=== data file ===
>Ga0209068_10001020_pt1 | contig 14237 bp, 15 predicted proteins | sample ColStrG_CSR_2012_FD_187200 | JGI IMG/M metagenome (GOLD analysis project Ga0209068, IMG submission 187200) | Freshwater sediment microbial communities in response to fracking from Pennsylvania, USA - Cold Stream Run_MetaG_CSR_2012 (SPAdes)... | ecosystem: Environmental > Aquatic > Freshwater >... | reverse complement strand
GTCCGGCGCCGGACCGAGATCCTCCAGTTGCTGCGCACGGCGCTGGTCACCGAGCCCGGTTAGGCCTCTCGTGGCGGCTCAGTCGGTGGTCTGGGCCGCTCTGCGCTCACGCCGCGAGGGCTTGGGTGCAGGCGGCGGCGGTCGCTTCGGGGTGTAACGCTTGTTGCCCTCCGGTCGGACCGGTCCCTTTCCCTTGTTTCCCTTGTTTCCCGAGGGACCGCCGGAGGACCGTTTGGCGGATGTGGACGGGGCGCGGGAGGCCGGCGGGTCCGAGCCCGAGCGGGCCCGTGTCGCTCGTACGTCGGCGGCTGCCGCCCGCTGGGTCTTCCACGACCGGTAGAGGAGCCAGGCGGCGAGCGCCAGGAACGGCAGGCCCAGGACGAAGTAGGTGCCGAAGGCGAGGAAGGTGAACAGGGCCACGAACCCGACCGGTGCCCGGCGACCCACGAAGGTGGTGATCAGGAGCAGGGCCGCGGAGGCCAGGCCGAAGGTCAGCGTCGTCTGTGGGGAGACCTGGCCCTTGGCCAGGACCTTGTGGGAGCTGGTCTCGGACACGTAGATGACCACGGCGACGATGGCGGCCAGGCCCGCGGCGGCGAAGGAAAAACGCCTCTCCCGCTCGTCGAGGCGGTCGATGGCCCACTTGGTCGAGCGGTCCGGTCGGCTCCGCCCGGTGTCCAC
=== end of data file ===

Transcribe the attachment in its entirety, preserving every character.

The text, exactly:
>Ga0209068_10001020_pt1 | contig 14237 bp, 15 predicted proteins | sample ColStrG_CSR_2012_FD_187200 | JGI IMG/M metagenome (GOLD analysis project Ga0209068, IMG submission 187200) | Freshwater sediment microbial communities in response to fracking from Pennsylvania, USA - Cold Stream Run_MetaG_CSR_2012 (SPAdes)... | ecosystem: Environmental > Aquatic > Freshwater >... | reverse complement strand
GTCCGGCGCCGGACCGAGATCCTCCAGTTGCTGCGCACGGCGCTGGTCACCGAGCCCGGTTAGGCCTCTCGTGGCGGCTCAGTCGGTGGTCTGGGCCGCTCTGCGCTCACGCCGCGAGGGCTTGGGTGCAGGCGGCGGCGGTCGCTTCGGGGTGTAACGCTTGTTGCCCTCCGGTCGGACCGGTCCCTTTCCCTTGTTTCCCTTGTTTCCCGAGGGACCGCCGGAGGACCGTTTGGCGGATGTGGACGGGGCGCGGGAGGCCGGCGGGTCCGAGCCCGAGCGGGCCCGTGTCGCTCGTACGTCGGCGGCTGCCGCCCGCTGGGTCTTCCACGACCGGTAGAGGAGCCAGGCGGCGAGCGCCAGGAACGGCAGGCCCAGGACGAAGTAGGTGCCGAAGGCGAGGAAGGTGAACAGGGCCACGAACCCGACCGGTGCCCGGCGACCCACGAAGGTGGTGATCAGGAGCAGGGCCGCGGAGGCCAGGCCGAAGGTCAGCGTCGTCTGTGGGGAGACCTGGCCCTTGGCCAGGACCTTGTGGGAGCTGGTCTCGGACACGTAGATGACCACGGCGACGATGGCGGCCAGGCCCGCGGCGGCGAAGGAAAAACGCCTCTCCCGCTCGTCGAGGCGGTCGATGGCCCACTTGGTCGAGCGGTCCGGTCGGCTCCGCCCGGTGTCCAC